President Schlissel clearly does not see the three campuses in this light. He has fought tooth-and-nail against expanding programs like the Go Blue Guarantee. He has resisted extending other resources that would help many University of Michigan-Flint and University of Michigan-Dearborn students overcome the layered inequalities that they face on their educational journeys. And he has stood by as these campuses have cut music and foreign language programs due to financial pressures, taking away opportunities from these students.
His position has become increasingly untenable and out of step with the views of faculty, staff and students from across the University. It is also equally out of step with burgeoning support within our broader society for a more equitable higher education system.
At University of Michigan-Flint and University of Michigan-Dearborn, students, staff and faculty think of President Schlissel as their president too. They want him to succeed, and they want him to want them to succeed. This is why it has been so disappointing to watch him blatantly act like the chancellor of the Ann Arbor campus, rather than the president of all three campuses — only invoking his role as president to justify austerity on the Flint and Dearborn campuses in the name of a distant, better future.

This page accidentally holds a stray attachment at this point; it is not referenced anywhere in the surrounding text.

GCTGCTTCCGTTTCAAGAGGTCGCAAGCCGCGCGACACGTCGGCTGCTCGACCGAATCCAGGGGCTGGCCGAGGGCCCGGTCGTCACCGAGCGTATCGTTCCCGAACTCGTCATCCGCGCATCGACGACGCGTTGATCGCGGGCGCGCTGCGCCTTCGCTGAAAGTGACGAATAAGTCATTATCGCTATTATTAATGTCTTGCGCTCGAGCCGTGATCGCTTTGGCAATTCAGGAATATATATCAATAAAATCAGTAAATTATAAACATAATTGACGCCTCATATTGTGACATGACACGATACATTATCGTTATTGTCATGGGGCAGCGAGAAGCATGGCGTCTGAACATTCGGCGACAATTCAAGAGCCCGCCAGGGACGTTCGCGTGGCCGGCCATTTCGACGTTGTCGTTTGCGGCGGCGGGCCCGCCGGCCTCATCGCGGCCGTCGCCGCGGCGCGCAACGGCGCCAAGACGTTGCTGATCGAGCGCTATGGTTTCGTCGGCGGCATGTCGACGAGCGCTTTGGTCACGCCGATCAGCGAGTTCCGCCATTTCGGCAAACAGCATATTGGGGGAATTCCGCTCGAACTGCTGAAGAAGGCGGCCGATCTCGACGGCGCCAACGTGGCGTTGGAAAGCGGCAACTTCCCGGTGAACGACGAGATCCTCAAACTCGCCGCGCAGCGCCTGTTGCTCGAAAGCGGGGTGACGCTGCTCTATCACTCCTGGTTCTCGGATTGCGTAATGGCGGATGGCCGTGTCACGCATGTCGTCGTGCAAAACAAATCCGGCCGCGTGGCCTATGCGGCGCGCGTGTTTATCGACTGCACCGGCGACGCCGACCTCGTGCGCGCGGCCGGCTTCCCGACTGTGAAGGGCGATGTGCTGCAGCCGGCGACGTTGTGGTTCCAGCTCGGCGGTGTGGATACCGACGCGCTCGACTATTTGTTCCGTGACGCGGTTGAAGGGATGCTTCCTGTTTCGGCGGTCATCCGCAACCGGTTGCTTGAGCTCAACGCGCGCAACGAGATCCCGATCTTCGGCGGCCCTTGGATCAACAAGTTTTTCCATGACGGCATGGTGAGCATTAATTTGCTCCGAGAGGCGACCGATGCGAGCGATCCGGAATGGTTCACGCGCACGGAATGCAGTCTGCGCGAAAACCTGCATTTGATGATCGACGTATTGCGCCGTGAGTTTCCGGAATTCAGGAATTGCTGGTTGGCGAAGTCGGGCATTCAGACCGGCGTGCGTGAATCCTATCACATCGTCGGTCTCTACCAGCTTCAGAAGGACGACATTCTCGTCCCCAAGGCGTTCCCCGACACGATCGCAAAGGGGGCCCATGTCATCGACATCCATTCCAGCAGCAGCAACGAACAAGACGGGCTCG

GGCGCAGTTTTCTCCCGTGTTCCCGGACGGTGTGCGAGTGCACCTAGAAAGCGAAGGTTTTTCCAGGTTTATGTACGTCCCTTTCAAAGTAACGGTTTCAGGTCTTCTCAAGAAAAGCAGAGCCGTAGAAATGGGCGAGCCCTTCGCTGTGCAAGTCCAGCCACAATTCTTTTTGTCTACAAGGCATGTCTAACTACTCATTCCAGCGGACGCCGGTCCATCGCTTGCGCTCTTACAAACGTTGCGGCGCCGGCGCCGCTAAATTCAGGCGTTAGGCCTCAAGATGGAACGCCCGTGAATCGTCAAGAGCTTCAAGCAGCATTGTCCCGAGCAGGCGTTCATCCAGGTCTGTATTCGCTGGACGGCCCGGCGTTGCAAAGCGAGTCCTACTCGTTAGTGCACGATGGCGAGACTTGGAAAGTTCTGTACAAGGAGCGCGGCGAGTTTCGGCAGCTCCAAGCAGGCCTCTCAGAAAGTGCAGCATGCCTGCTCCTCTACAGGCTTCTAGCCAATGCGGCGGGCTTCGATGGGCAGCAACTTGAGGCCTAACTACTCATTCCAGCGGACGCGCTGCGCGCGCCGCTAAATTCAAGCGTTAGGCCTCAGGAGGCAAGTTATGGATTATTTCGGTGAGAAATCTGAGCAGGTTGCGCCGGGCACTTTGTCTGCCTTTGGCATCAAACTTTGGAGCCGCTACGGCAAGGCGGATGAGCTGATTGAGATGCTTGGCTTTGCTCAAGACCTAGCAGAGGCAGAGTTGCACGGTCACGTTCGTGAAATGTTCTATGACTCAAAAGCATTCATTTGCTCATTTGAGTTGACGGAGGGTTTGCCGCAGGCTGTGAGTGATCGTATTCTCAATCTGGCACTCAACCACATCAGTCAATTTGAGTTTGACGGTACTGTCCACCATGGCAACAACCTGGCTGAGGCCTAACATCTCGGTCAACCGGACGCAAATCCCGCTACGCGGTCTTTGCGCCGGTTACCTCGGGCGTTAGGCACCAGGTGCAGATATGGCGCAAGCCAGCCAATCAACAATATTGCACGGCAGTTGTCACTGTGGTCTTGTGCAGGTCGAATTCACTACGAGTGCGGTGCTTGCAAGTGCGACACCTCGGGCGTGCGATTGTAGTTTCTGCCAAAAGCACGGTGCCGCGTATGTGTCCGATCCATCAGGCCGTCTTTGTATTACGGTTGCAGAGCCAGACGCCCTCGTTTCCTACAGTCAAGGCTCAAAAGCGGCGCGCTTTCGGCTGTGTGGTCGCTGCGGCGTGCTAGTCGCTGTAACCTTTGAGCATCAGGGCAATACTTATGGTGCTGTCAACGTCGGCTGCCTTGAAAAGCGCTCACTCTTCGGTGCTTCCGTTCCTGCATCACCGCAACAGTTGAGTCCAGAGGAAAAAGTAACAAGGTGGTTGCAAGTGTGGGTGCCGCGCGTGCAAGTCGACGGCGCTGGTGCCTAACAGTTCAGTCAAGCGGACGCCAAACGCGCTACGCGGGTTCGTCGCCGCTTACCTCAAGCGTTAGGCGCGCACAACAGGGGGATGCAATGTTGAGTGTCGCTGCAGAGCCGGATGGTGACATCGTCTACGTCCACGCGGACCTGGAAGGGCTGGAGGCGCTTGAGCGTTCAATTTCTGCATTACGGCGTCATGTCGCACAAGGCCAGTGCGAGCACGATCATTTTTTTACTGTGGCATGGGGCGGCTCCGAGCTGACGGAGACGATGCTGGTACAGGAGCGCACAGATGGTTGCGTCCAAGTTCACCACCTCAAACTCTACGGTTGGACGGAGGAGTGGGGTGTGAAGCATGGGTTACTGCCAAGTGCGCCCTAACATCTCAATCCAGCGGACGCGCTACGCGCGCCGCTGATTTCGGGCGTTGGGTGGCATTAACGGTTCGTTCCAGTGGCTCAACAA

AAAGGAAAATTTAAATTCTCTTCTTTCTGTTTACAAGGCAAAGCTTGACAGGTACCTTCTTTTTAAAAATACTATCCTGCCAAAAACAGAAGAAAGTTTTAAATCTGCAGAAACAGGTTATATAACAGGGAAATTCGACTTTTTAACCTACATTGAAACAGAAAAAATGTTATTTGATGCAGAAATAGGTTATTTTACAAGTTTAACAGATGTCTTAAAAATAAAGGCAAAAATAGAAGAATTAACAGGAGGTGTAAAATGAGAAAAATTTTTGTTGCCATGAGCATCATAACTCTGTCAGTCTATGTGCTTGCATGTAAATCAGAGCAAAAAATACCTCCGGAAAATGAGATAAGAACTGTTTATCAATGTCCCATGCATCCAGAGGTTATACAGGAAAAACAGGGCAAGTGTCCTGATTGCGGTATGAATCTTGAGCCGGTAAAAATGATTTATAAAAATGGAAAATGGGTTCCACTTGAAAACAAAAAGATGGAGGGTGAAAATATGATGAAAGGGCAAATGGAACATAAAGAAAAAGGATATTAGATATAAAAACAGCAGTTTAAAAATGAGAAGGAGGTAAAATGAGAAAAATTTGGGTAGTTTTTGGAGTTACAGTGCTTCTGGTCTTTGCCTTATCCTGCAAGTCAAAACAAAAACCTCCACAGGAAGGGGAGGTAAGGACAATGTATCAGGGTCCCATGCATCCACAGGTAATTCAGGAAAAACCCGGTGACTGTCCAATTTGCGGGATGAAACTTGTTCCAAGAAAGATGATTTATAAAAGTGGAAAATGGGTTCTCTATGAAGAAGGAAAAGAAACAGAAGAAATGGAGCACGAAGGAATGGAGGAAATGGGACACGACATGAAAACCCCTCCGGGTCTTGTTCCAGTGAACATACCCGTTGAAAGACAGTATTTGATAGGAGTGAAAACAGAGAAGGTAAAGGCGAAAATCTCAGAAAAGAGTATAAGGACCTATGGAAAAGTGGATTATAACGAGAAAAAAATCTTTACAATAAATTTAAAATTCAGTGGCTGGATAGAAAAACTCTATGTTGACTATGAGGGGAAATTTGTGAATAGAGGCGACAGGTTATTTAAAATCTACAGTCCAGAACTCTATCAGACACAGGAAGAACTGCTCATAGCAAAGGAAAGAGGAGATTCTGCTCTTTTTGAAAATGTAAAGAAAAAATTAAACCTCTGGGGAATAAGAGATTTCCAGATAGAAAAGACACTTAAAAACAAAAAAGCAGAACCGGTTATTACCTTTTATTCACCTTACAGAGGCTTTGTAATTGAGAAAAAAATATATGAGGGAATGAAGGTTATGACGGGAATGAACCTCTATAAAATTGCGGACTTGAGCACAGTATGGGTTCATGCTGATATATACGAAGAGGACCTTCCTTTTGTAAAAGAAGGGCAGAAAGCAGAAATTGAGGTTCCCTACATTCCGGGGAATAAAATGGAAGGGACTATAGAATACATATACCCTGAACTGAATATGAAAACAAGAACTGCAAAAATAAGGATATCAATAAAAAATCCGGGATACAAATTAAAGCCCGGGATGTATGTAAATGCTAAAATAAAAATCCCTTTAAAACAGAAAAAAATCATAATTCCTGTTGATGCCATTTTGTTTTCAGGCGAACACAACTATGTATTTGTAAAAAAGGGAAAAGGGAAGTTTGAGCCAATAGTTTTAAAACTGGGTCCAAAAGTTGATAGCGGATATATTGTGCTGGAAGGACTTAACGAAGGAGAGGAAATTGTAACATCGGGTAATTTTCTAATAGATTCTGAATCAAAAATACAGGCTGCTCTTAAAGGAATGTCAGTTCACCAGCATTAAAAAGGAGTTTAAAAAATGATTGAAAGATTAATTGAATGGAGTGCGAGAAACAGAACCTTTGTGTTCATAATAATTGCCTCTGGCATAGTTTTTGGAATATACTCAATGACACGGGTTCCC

A truly great university deserves a president who can use “both-and” thinking, not “either-or.” We can marshal our resources in a manner that cultivates and enhances Ann Arbor’s distinct research mission while supporting the crucial work taking place at the Flint and Dearborn campuses. We can work with and learn from one another to enhance the excellence of all of our students, faculty and staff. Indeed, if we are serious about rising to the challenge of creating a more equitable society, we must do these things.
To achieve these goals, we must change course. The University’s Board of Regents could move to hire a chancellor for the Ann Arbor campus, freeing the president to coordinate efforts across the campuses in ways that do not entail the current conflict of interest. Perhaps President Schlissel could even fill the role of Ann Arbor chancellor since he has proven that he is singularly invested in the success of that campus. Whether this comes to pass or not, it is clear that we need better leadership. Leadership worthy of that word must value and invest in the missions of our three campuses and build a university whose impact is greater than the sum of its parts.
This article was written on behalf of the One University Steering Committee.
Jacob Lederman is an assistant professor of sociology at the University of Michigan-Flint and can be reached at firstname.lastname@example.org.
Liz Rohan is a professor of composition and rhetoric at the University of Michigan-Dearborn and can be reached at email@example.com.
Daille Held is an undergraduate student at the University of Michigan-Dearborn and can be reached at firstname.lastname@example.org.
Bennett Walling is an undergraduate student at the University of Michigan-Ann Arbor and can be reached at email@example.com.